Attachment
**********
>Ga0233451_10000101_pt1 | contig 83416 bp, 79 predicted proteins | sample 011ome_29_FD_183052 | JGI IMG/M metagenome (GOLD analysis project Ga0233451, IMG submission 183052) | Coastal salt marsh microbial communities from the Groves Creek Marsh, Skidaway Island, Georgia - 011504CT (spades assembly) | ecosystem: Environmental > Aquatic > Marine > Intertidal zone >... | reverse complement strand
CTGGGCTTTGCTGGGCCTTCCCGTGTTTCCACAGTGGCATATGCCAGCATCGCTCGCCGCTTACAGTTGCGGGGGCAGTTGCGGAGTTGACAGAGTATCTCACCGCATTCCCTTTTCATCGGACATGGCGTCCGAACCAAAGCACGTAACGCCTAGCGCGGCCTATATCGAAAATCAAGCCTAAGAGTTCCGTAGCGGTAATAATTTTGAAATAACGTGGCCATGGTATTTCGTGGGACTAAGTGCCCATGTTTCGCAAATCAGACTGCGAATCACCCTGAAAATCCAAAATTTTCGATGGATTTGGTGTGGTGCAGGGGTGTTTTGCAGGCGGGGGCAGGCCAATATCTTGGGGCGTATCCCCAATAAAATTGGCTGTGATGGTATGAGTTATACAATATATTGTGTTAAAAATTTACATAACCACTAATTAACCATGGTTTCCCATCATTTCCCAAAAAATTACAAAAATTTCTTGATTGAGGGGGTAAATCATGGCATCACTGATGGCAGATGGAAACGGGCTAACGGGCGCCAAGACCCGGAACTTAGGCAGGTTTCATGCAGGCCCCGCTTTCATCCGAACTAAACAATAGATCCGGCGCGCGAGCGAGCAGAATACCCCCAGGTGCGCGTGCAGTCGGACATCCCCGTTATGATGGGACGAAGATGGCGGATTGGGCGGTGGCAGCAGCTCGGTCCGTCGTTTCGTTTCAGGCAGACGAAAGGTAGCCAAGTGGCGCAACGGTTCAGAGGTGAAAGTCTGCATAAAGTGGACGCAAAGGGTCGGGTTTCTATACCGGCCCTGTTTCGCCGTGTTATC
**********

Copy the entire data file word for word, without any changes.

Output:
>Ga0233451_10000101_pt1 | contig 83416 bp, 79 predicted proteins | sample 011ome_29_FD_183052 | JGI IMG/M metagenome (GOLD analysis project Ga0233451, IMG submission 183052) | Coastal salt marsh microbial communities from the Groves Creek Marsh, Skidaway Island, Georgia - 011504CT (spades assembly) | ecosystem: Environmental > Aquatic > Marine > Intertidal zone >... | reverse complement strand
CTGGGCTTTGCTGGGCCTTCCCGTGTTTCCACAGTGGCATATGCCAGCATCGCTCGCCGCTTACAGTTGCGGGGGCAGTTGCGGAGTTGACAGAGTATCTCACCGCATTCCCTTTTCATCGGACATGGCGTCCGAACCAAAGCACGTAACGCCTAGCGCGGCCTATATCGAAAATCAAGCCTAAGAGTTCCGTAGCGGTAATAATTTTGAAATAACGTGGCCATGGTATTTCGTGGGACTAAGTGCCCATGTTTCGCAAATCAGACTGCGAATCACCCTGAAAATCCAAAATTTTCGATGGATTTGGTGTGGTGCAGGGGTGTTTTGCAGGCGGGGGCAGGCCAATATCTTGGGGCGTATCCCCAATAAAATTGGCTGTGATGGTATGAGTTATACAATATATTGTGTTAAAAATTTACATAACCACTAATTAACCATGGTTTCCCATCATTTCCCAAAAAATTACAAAAATTTCTTGATTGAGGGGGTAAATCATGGCATCACTGATGGCAGATGGAAACGGGCTAACGGGCGCCAAGACCCGGAACTTAGGCAGGTTTCATGCAGGCCCCGCTTTCATCCGAACTAAACAATAGATCCGGCGCGCGAGCGAGCAGAATACCCCCAGGTGCGCGTGCAGTCGGACATCCCCGTTATGATGGGACGAAGATGGCGGATTGGGCGGTGGCAGCAGCTCGGTCCGTCGTTTCGTTTCAGGCAGACGAAAGGTAGCCAAGTGGCGCAACGGTTCAGAGGTGAAAGTCTGCATAAAGTGGACGCAAAGGGTCGGGTTTCTATACCGGCCCTGTTTCGCCGTGTTATC